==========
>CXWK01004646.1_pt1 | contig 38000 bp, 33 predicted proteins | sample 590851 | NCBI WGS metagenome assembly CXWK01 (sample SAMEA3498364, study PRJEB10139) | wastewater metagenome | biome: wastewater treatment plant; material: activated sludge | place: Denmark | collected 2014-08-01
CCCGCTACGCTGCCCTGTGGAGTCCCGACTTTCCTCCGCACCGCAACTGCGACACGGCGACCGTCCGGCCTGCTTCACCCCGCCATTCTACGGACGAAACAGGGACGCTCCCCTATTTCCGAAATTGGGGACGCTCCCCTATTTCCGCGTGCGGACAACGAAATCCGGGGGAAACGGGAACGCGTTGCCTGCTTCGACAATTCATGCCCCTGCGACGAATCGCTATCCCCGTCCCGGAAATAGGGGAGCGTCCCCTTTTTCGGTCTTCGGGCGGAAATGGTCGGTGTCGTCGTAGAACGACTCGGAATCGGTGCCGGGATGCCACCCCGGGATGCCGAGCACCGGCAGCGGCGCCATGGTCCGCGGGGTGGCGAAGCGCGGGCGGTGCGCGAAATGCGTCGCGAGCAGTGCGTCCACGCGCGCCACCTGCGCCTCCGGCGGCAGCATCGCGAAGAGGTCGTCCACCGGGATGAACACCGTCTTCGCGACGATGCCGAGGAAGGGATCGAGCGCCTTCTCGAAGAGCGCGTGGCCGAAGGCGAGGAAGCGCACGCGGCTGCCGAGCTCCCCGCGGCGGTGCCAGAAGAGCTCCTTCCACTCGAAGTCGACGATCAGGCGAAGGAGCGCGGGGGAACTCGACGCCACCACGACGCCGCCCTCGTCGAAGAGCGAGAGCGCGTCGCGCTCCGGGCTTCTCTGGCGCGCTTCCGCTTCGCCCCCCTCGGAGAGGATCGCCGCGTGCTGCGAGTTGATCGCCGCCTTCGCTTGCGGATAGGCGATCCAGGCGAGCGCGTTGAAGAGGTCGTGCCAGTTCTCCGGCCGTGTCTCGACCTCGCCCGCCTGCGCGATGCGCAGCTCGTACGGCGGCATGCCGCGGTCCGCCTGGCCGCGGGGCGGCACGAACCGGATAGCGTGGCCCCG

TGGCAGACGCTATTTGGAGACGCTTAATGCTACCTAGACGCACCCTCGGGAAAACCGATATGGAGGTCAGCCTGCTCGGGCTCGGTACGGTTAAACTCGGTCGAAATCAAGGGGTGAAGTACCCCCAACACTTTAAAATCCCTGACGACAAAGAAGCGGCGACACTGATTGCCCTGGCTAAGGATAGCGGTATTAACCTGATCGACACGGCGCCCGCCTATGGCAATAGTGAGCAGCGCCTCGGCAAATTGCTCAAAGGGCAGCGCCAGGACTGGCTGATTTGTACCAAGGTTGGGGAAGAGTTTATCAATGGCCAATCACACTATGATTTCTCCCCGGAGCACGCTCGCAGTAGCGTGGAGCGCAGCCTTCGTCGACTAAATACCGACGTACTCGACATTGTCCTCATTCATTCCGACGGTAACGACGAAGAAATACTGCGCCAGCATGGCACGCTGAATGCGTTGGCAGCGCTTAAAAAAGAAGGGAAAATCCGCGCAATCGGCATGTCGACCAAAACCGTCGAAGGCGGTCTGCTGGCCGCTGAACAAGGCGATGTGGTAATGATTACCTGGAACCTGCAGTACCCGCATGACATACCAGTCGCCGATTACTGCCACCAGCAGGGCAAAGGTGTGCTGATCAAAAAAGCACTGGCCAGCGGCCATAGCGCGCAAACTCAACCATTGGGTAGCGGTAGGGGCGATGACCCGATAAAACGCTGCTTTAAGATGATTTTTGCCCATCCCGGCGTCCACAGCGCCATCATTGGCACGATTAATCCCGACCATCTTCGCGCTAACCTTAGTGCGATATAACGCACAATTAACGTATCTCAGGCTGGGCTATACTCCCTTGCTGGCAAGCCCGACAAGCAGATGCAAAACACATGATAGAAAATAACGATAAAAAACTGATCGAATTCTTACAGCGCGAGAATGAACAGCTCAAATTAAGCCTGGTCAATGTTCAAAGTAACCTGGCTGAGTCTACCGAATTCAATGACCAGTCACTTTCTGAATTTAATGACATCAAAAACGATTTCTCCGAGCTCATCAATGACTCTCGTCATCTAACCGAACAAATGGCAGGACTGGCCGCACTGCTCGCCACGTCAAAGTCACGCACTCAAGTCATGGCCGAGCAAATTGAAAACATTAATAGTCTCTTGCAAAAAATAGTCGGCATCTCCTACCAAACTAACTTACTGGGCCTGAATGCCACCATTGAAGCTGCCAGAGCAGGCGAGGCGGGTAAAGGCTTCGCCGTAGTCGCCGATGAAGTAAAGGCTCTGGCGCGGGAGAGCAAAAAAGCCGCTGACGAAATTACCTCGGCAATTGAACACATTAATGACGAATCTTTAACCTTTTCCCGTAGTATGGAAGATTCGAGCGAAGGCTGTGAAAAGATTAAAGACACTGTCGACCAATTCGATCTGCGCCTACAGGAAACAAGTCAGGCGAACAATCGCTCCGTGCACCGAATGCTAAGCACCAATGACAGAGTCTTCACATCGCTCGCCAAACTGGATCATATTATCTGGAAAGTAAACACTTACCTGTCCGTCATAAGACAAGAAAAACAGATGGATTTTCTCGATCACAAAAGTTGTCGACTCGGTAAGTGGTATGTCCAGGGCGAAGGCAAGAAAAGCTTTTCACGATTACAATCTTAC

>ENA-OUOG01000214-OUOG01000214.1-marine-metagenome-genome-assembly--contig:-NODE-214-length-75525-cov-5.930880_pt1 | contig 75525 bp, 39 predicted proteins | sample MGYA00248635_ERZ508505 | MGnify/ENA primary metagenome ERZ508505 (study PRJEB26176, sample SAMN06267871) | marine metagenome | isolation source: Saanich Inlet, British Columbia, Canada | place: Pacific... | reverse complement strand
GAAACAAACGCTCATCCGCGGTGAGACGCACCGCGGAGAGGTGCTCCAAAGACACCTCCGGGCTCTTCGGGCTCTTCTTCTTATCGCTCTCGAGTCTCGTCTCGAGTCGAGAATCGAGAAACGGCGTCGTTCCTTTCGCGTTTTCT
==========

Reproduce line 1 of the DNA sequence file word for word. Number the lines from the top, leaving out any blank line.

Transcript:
>CXWK01004646.1_pt1 | contig 38000 bp, 33 predicted proteins | sample 590851 | NCBI WGS metagenome assembly CXWK01 (sample SAMEA3498364, study PRJEB10139) | wastewater metagenome | biome: wastewater treatment plant; material: activated sludge | place: Denmark | collected 2014-08-01